Bruce Hornsby spoke on Sirius XM with our friends at the Tales From the Golden Road this past Sunday (January 25). He focused, of course, on his involvement in the “Fare Thee Well” shows. We’d like to thank David Gans for his kind words about Bruuuce.com and references to our ever-popular Bruce Does the Dead series.
Here are some of the highlights of Bruce Hornsby on Sirius XM:
On his involvement with Fare Thee Well:
I instantly wanted to do it. It’s a deep thing, from a personal, historical perspective for me. In the 29 years since the release of my first record, I’ve been really fortunate to have received so many calls to collaborate with amazing musicians and artists. There are three that are the deepest and most enduring ones, and they cover a pretty broad spectrum stylistically. One is Spike Lee, then there’s Ricky Skaggs and of course the Grateful Dead, probably the most intense of these collaborative ventures, since ’87 when I first started opening for them. So for me to be able to culminate all these years creating mayhem with these guys, by being a part of these shows, it means so much. It means a great deal to me, so it was an instant yes for me.
On playing with them for the first time in a while:
It’s the first time since 2000, most intensely in ’98 when Phil was a part of the first Other Ones group. That was a very special tour, and then in 2000 Phil wasn’t a part of it – we had the great Alphonso Johnson subbing for him and it was a fine tour, but it wasn’t like ’98 for me. The Phil presence was missed, and I love Alphonso. When we went through airports, we’d trade driver’s license pictures… I would show them Alphonso’s license and he would show them mine. Invariably, without one stop, we always got let through!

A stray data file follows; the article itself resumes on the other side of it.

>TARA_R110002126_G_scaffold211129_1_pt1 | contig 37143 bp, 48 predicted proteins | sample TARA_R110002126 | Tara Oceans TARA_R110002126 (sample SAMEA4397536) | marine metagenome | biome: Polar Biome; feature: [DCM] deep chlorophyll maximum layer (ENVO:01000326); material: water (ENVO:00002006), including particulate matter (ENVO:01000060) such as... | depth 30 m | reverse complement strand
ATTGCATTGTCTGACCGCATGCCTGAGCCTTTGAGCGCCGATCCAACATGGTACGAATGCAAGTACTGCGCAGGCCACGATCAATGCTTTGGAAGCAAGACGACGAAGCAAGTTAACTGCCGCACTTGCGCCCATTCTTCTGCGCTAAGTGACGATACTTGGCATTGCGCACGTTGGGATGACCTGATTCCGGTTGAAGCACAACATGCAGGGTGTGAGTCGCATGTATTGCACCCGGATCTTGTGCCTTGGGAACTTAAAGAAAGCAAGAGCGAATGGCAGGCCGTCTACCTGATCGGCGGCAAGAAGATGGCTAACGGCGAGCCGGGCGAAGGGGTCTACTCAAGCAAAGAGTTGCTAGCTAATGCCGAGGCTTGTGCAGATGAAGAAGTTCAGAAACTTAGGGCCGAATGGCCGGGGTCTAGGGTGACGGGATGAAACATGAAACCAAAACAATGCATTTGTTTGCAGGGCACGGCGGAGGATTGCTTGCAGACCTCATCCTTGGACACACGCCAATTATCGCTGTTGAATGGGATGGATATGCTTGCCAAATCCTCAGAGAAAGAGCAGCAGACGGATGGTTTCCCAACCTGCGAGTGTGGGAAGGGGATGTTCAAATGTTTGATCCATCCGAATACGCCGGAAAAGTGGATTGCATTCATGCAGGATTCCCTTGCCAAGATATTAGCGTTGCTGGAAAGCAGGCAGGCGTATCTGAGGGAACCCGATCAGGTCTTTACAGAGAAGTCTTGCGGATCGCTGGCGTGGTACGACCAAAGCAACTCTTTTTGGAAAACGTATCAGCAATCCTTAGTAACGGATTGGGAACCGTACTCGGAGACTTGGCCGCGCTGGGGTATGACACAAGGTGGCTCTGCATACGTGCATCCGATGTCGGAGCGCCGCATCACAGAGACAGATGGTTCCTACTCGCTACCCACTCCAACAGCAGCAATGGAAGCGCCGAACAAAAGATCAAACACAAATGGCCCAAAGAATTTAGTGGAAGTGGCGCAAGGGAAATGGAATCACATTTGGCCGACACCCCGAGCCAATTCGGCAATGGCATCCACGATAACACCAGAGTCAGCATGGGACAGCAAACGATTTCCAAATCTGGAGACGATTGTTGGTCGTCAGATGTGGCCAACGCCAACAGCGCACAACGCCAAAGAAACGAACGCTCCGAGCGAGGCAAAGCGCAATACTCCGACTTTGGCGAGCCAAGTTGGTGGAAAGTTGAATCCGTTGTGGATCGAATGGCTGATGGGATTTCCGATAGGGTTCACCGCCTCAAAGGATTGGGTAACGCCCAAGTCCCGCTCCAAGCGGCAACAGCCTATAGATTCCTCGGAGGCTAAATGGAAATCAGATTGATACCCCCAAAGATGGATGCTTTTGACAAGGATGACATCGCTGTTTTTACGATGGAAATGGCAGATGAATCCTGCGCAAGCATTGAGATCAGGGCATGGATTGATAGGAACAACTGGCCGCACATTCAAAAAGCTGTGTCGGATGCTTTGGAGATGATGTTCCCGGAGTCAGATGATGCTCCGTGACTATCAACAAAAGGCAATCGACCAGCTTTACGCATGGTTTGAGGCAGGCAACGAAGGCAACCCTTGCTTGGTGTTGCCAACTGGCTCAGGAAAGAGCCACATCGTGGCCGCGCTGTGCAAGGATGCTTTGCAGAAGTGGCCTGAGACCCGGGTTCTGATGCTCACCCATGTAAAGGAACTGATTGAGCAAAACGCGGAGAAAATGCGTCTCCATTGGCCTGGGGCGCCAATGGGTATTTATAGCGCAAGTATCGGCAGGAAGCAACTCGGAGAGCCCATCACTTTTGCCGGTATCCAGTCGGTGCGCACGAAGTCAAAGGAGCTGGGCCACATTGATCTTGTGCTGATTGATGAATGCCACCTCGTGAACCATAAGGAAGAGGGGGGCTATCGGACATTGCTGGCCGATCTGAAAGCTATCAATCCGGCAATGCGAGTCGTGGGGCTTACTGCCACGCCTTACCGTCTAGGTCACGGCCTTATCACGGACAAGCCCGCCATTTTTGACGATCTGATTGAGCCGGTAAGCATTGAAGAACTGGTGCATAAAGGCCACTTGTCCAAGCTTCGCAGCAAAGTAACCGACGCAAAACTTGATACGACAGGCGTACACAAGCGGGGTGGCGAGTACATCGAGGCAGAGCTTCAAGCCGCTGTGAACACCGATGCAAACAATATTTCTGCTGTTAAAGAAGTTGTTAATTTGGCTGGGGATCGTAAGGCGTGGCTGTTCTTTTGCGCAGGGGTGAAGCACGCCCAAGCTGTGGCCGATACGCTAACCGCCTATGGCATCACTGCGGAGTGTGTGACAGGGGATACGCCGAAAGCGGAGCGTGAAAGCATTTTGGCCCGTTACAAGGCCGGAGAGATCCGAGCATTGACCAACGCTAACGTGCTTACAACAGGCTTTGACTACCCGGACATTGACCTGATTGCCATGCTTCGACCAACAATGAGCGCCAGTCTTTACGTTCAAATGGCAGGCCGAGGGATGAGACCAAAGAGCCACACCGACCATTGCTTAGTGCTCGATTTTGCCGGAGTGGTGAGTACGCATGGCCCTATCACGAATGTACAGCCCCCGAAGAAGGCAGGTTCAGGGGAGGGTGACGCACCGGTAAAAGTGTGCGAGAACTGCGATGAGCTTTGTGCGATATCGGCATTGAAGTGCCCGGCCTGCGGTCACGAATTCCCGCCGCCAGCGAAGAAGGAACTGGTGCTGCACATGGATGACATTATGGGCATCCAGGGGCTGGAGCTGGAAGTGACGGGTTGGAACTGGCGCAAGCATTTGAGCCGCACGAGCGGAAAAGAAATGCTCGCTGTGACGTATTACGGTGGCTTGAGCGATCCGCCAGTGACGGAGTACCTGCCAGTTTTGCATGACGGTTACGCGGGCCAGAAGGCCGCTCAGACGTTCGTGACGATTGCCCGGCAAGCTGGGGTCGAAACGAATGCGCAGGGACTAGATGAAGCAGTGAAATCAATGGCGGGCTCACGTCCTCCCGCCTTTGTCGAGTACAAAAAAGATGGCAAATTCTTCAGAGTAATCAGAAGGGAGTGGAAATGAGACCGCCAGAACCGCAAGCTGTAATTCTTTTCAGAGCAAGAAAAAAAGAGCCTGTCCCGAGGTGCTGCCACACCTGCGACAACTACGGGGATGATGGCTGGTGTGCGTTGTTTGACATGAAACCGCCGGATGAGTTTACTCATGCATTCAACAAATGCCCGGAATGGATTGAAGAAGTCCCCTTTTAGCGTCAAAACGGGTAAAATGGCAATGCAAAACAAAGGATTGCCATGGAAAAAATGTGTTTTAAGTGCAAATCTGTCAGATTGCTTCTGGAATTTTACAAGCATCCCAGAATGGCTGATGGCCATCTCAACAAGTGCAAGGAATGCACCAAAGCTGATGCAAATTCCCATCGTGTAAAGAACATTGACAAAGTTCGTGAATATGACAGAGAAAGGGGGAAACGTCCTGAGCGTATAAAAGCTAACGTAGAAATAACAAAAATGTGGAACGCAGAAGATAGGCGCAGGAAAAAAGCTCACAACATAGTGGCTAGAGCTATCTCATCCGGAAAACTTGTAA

On Jeff Chimenti:
I don’t know if we’ve played much together but he’s a fantastic piano player. He could easily have the chair covered; I think they probably want me as much for the vocal end of it as the playing. Jeff will be playing organ and if I go to the accordion and do my Clifton Chenier imitation, maybe he’ll jump on the piano. I’m totally game for whatever happens. But Jeff’s a great musician and he’s been around the post-Grateful Dead world for many years now.
I’ll be very careful when I’m doing it, like I was in ’90-’92 with the Dead with Vince and I… you had to be very careful that it didn’t get too thick. Lots of times people would say to me, “Why do you sit there and not play so much?!” Well, because they’ve got it covered! Anything I add would tip the glass over and spill, so my antenna will be up for looking around and seeing if there’s anything I can add. If not, I’ll just sit there and enjoy it!
I’m really there to be supportive. I’m not there to be calling shots. But it’s in my nature to be a provocateur. They’re always open to that.
On Trey Anastasio:
We both love the Grateful Dead songbook, but we try to express ourselves within that music, and not try to replicate. We’ve only played together once, at the Berkeley Greek Theater concert, we did Standing on the Moon. He’d never heard the song, and he did a fine job.
On his vocals at Fare Thee Well:
I’ve had no conversation about that. I’m just up for supporting whatever they want to do, like I always was back in the early 90s and the Furthur festivals. If they ask me to sing some songs, I’m totally game. I know a whole lot of them! There are probably ten that I feel very close to, and about thirty that I could do. It’s totally up to them, I’m just a guy trying to be supportive.
On his using own songs at the Grateful Dead/Fare Thee Well shows:
They played two of my songs before, and it was totally their call. I wasn’t there to play my music. I’m sure the answer is no, there won’t be any of my songs. I don’t think that’s why people are there; they aren’t coming to hear that. They’re coming to hear the great American Grateful Dead songbook, and that’s why I’m there too. We only played Stander on the Mountain twice, and then everybody forgot it! And then the same thing with Valley Road, which was played maybe seven times. That’s the one problem with only repeating a song once a week, or longer – if it’s a new song, it’s easily forgotten in those subsequent seven days!
On the ’98 Other Ones tour we did White-Wheeled Limousine. I came up with a new arrangement, which we still play to this day and came to be the seminal version. And then we played Rainbow’s Cadillac, also a different version which we still play.
On playing the Dead songs at his own shows:
Well I’ve not had a setlist for 25 years. My band were playing with the Cowboy Junkies at the Great Woods Amphitheater and Margo Timmins got sick, so they couldn’t do the gig. So I went out and said the Junkies couldn’t play, so for everyone who came to hear them, we’re just going to keep it loose and take requests from the audience. We had such a fantastic night and we just never looked back and never had a setlist after that.